We describe a novel valve-based microfluidic axon injury micro-compression (AIM) platform that enables focal and graded compression of micron-scale segments of single central nervous system (CNS) axons. The device utilizes independently controlled "push-down" injury pads that descend upon pressure application and contact underlying axonal processes. Regulated compressed gas is input into the AIM system and pressure levels are modulated to specify the level of injury. Finite element modeling (FEM) is used to quantitatively characterize device performance and parameterize the extent of axonal injury by estimating the forces applied between the injury pad and glass substrate. In doing so, injuries are normalized across experiments to overcome small variations in device geometry. The AIM platform permits, for the first time, observation of axon deformation prior to, during, and immediately after focal mechanical injury. Single axons acutely compressed (∼5 s) under varying compressive loads (0-250 kPa) were observed through phase time-lapse microscopy for up to 12 h post injury. Under mild injury conditions (< 55 kPa) ∼73% of axons continued to grow, while at moderate (55-95 kPa) levels of injury, the number of growing axons dramatically reduced to 8%. At severe levels of injury (> 95 kPa), virtually all axons were instantaneously transected and nearly half (∼46%) of these axons were able to regrow within the imaging period in the absence of exogenous stimulating factors.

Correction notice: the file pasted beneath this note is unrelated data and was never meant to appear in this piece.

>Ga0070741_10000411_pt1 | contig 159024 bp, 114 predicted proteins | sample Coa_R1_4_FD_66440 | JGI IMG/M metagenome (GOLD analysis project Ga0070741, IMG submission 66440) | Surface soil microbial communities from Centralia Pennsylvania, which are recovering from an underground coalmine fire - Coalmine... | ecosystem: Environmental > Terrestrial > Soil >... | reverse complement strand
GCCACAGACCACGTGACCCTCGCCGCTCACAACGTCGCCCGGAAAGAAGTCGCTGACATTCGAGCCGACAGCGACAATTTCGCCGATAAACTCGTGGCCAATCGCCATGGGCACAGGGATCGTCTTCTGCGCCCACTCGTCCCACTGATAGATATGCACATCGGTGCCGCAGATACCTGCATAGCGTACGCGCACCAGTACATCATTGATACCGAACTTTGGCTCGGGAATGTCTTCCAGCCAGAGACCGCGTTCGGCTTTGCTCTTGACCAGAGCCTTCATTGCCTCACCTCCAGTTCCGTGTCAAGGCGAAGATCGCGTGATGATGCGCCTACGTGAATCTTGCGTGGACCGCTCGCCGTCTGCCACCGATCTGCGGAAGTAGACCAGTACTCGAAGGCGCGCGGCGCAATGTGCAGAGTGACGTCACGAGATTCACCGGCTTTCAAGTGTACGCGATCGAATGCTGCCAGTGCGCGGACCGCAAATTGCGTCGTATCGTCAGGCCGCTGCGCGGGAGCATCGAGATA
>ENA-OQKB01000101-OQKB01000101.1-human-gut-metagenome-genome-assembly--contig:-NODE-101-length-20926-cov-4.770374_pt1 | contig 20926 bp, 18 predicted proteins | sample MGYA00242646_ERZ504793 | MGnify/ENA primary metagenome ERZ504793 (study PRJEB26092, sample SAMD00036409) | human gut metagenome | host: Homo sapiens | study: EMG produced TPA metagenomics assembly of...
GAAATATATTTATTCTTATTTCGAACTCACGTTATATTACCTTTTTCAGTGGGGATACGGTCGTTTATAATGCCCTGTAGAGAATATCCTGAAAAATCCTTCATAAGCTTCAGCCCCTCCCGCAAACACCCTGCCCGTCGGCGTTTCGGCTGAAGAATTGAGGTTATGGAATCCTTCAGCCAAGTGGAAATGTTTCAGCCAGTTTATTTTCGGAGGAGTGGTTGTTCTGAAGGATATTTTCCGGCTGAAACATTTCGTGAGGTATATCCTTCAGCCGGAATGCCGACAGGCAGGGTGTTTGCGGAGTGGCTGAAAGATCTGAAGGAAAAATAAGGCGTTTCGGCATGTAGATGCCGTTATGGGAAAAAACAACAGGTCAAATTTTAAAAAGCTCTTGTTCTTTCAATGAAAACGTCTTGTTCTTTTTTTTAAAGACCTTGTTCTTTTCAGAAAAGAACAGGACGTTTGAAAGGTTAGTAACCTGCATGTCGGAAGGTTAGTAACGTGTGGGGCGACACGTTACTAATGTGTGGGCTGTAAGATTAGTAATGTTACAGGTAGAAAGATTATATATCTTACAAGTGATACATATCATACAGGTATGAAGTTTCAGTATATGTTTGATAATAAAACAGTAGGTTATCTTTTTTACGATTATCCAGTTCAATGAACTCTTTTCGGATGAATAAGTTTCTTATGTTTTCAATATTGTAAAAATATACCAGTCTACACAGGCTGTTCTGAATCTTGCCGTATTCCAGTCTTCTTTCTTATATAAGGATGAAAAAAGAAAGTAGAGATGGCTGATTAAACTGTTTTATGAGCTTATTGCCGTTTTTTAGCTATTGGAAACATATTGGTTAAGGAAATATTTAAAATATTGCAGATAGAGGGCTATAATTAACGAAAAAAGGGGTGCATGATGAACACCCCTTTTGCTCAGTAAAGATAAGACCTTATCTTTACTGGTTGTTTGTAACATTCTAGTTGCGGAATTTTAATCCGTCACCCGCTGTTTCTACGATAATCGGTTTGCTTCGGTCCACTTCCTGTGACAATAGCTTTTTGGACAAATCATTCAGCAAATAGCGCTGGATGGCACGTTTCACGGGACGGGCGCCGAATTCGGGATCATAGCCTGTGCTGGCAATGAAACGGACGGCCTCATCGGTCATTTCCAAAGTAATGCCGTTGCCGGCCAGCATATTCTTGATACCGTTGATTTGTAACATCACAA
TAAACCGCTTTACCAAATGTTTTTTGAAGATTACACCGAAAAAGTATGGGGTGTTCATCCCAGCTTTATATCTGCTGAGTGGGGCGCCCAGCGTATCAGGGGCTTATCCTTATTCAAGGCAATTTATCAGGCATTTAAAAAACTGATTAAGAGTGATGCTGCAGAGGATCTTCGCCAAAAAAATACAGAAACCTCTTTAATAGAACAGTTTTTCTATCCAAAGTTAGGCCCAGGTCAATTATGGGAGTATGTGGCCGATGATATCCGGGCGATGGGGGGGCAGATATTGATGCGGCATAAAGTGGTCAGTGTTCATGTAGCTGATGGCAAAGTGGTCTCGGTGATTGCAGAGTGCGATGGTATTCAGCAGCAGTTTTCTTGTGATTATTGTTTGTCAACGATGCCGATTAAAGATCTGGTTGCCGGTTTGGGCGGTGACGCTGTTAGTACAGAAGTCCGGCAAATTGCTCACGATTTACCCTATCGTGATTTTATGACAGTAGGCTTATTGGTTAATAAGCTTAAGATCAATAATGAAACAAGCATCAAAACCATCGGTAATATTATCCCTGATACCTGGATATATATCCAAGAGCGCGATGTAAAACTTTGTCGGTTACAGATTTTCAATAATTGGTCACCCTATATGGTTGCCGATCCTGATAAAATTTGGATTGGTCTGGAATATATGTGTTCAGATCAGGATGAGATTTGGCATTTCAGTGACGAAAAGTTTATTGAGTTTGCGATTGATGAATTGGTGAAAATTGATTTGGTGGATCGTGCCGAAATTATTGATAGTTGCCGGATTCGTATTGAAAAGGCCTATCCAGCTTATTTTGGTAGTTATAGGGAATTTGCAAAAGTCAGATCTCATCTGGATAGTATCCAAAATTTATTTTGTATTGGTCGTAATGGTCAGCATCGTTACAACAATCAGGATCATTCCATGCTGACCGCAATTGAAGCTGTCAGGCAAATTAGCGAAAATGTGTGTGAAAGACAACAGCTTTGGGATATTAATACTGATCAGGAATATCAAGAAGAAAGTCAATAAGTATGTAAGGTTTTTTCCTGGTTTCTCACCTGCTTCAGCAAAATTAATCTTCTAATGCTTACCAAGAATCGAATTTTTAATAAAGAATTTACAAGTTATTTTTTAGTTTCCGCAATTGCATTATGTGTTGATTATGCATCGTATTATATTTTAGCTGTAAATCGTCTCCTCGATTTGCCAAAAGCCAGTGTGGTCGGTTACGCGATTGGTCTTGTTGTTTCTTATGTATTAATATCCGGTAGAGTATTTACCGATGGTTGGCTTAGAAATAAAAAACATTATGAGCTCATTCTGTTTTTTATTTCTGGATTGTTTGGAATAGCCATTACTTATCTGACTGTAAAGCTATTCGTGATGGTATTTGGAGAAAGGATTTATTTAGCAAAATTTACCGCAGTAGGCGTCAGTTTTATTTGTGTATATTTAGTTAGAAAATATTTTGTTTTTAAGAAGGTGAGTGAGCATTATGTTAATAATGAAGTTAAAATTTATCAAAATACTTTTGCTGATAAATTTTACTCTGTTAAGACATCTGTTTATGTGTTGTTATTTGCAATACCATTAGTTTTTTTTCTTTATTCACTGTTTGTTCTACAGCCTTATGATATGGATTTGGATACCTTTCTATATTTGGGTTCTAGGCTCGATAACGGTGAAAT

ASJC Scopus subject areas
- Biomedical Engineering